It's also worth noting that many miscellaneous over-the-counter allergy medications that treat multiple symptoms contain several drugs, including an antihistamine and a decongestant. They may be labeled as treatments for cold and allergy relief, but if you decide to take an over-the-counter allergy product, choose one that doesn't contain a decongestant and be cautious with the type of antihistamines you choose.

With the many over-the-counter allergy medications available, it's always best to check with your doctor before taking any medicine if you are unsure about its compatibility with your high blood pressure.

Other ways to reduce and relieve allergy symptoms

While allergies can produce a variety of symptoms, one of the most common is itching, burning, stinging, or watery eyes. When you have an allergic reaction to pollen, dust, pet dander, or any allergen, the histamines released by your body can leave your eyes irritated until the allergen is gone. One effective method of relieving these symptoms is the use of eyedrops.

Allergy eye drops, such as Ophthalmic ketotifen and prescription ophthalmic olopatadine, and nonprescription ophthalmic olopatadine are safe options for itchy and watery eyes. Both ketotifen and olopatadine are antihistamines. These medications work by blocking the actions of histamines and provide safe, effective relief for itchy, watery eyes that are the result of many allergens.

Rinsing your nasal passageways with saline solution or nasal irrigation¹⁰ is a simple, inexpensive, and effective way to relieve a variety of sinus and nasal conditions associated with allergies. Flushing the nasal cavity with saline solution can remove dust and pollen and help to loosen thick mucus. While plain water can irritate the mucous membranes, the saline solution can pass through delicate nasal membranes with little or no discomfort or irritation. In addition, nasal irrigation is safe for all ages, with no documented serious adverse effects reported.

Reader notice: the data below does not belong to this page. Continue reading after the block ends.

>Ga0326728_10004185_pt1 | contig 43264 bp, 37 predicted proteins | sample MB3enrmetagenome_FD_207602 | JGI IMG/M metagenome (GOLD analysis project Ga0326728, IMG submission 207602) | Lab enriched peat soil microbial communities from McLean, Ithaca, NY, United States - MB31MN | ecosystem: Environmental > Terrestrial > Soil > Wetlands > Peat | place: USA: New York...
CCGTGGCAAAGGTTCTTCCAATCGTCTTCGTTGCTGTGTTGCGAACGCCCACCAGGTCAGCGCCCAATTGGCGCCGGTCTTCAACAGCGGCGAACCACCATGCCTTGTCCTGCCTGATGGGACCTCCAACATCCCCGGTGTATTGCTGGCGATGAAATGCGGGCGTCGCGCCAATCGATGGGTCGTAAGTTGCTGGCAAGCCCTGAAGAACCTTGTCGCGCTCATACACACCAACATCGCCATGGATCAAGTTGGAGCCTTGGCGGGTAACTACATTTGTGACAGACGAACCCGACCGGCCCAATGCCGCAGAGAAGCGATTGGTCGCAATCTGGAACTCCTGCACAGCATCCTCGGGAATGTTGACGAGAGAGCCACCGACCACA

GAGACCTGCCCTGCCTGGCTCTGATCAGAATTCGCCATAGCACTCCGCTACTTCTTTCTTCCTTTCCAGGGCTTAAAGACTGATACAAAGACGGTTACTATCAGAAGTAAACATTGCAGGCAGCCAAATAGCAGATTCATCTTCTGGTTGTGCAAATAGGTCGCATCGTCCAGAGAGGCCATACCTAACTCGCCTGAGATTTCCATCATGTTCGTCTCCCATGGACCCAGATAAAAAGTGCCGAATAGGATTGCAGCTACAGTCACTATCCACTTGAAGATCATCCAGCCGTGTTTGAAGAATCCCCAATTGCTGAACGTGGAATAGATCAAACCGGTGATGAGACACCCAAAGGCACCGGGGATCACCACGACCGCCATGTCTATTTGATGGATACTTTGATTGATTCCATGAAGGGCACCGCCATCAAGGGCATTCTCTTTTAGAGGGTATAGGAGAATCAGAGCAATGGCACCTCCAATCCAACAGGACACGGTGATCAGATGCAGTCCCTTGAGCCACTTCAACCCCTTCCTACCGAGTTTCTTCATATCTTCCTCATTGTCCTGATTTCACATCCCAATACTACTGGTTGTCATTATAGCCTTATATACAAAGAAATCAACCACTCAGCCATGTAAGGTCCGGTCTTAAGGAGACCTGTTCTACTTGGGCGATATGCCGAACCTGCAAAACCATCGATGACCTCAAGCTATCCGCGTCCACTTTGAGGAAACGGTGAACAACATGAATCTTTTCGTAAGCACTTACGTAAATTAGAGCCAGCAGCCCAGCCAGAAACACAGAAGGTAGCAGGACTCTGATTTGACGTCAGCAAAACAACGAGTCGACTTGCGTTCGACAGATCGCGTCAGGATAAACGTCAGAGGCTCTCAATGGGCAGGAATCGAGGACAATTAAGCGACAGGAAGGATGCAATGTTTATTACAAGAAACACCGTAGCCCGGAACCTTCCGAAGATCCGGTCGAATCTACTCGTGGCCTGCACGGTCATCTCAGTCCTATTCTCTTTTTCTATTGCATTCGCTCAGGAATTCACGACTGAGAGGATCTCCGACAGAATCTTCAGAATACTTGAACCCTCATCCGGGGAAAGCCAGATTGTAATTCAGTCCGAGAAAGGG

There are various ways to deliver saline into the nasal cavity. Nasal spray bottles can deliver a fine mist of saline solution and may be helpful to moisturize dry nasal passages; however, nasal irrigation devices are more effective at clearing out mucus, allergens, and bacteria and relieving congestion.

While irrigation devices may differ slightly, they all work in the same fundamental way:

  • Start by leaning your head sideways over a sink, with your forehead and chin roughly level to keep the saline solution from running into your mouth.

  • While breathing through your open mouth, insert the spout of your irrigation device into your upper nostril and allow the solution to drain through the lower nostril.

  • Clear your nostrils, tilt your head in the other direction and repeat the process on the other side.

While nasal irrigation is a safe and effective treatment, it's important to avoid using tap water because it's not adequately filtered or treated for use as a nasal rinse. Tap water sometimes contains low-level organisms such as bacteria and protozoa that may be harmless if swallowed because they die in the digestive system. However, these organisms can stay alive in the nasal passages and lead to potentially serious infections. According to the Centers for Disease Control and Prevention (CDC)¹¹, in some rare cases, these infections may even be fatal.

Three types of water are safe for use in nasal irrigation:

  • Distilled or sterile water can be purchased at the store and will be labeled as "distilled" or "sterile."

  • Tap water that has been boiled for three to five minutes and then is allowed to cool to a lukewarm temperature. Boiled tap water may be stored in a clean, closed container for use within 24 hours.

  • Water that has passed through a filtration system that is designed to trap and remove potentially infectious organisms.

Why is it important to speak to your healthcare professional before taking allergy medication if you have high blood pressure?

While some allergy medications are safe to take with high blood pressure, many are not. For example, allergy medications that contain a decongestant should always be avoided, as well as some antihistamines. Additionally, there is also a risk of drug interactions that can lead to dangerously high blood pressure.

In some cases, interactions may increase the side effects of allergy medicine, while in others, it may counteract the effects of your blood pressure medication. Therefore, if you have high blood pressure, you should always consult your pharmacist or doctor before deciding to take over-the-counter allergy medication.

The lowdown

The symptoms caused by allergies can be annoying and interfere with daily activities. Often, people seek relief through the use of over-the-counter medications. While many of these products may temporarily relieve your allergy symptoms, they can be dangerous if you have high blood pressure. If you have high blood pressure, you should consult with a healthcare professional before taking any medication in addition to that prescribed by your doctor.